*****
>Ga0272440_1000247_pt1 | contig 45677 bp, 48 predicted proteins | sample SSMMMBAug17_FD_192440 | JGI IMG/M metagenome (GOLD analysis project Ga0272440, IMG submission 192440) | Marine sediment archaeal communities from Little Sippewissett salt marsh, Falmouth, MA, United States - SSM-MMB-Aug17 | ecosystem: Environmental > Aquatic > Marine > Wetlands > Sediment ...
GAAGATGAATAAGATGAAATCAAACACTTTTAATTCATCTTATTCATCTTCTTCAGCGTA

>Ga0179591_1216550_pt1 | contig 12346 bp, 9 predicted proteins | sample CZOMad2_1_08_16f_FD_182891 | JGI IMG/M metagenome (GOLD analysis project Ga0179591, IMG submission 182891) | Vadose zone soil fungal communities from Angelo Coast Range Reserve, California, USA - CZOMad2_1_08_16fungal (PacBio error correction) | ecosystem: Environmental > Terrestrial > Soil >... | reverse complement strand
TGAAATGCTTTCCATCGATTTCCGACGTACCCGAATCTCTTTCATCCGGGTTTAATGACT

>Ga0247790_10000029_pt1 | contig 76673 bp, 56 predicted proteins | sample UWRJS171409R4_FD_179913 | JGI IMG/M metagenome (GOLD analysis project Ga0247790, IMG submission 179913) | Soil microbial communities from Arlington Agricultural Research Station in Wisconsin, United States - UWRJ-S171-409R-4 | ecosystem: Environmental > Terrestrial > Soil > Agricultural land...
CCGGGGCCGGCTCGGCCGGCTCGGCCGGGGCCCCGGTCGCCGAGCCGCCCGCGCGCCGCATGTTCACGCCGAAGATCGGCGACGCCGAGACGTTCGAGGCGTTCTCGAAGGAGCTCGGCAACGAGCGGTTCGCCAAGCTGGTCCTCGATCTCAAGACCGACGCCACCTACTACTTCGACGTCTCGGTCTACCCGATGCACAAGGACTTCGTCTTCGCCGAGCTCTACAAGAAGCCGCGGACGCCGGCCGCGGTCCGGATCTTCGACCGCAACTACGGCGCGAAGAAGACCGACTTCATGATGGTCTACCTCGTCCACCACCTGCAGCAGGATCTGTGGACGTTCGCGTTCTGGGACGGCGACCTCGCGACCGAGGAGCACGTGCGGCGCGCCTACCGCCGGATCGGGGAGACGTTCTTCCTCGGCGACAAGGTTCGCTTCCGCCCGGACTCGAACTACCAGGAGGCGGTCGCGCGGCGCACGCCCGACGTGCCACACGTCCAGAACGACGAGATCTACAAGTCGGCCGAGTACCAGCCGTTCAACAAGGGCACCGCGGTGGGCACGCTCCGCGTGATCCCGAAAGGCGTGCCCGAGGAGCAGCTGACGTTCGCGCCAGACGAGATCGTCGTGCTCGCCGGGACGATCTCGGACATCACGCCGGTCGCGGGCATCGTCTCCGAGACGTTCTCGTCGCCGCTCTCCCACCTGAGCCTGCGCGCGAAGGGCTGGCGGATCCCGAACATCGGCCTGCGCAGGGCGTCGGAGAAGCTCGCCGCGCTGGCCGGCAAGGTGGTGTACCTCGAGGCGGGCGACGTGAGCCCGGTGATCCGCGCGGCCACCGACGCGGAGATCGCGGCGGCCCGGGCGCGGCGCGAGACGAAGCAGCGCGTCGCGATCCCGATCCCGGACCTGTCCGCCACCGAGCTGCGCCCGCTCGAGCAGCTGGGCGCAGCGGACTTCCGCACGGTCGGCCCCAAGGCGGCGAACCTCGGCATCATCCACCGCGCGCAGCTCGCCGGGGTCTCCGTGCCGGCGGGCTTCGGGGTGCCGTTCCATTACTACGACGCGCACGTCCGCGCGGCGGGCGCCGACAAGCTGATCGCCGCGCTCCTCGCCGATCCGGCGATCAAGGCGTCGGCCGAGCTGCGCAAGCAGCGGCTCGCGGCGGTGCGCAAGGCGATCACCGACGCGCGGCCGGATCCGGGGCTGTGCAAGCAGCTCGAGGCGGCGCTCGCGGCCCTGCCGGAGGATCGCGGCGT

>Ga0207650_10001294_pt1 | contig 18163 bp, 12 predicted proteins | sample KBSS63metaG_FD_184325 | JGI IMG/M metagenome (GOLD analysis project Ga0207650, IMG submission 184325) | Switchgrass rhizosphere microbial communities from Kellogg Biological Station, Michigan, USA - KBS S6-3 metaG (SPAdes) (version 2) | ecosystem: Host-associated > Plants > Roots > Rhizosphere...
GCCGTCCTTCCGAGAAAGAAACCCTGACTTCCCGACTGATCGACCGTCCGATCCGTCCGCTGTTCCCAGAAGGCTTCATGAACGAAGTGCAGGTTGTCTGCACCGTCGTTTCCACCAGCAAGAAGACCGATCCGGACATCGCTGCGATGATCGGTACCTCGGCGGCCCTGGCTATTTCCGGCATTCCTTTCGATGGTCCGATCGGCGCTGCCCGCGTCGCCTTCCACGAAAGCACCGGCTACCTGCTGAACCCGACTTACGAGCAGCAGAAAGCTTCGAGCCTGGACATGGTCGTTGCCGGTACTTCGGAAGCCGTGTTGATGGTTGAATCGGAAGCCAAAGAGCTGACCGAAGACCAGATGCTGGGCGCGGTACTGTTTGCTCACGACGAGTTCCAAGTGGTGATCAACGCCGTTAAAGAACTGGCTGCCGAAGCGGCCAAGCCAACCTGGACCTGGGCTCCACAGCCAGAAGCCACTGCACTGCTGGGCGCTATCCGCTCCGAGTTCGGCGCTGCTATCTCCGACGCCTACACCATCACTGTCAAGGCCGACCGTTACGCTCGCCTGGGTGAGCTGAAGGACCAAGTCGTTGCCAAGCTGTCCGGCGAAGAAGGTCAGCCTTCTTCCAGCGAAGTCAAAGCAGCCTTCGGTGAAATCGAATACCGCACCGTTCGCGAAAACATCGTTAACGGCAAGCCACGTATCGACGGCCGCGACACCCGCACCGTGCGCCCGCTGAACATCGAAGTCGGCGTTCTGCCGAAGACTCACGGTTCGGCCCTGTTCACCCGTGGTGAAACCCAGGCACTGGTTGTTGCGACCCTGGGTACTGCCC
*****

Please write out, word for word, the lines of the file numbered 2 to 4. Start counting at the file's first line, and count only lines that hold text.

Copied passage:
GAAGATGAATAAGATGAAATCAAACACTTTTAATTCATCTTATTCATCTTCTTCAGCGTA

>Ga0179591_1216550_pt1 | contig 12346 bp, 9 predicted proteins | sample CZOMad2_1_08_16f_FD_182891 | JGI IMG/M metagenome (GOLD analysis project Ga0179591, IMG submission 182891) | Vadose zone soil fungal communities from Angelo Coast Range Reserve, California, USA - CZOMad2_1_08_16fungal (PacBio error correction) | ecosystem: Environmental > Terrestrial > Soil >... | reverse complement strand
TGAAATGCTTTCCATCGATTTCCGACGTACCCGAATCTCTTTCATCCGGGTTTAATGACT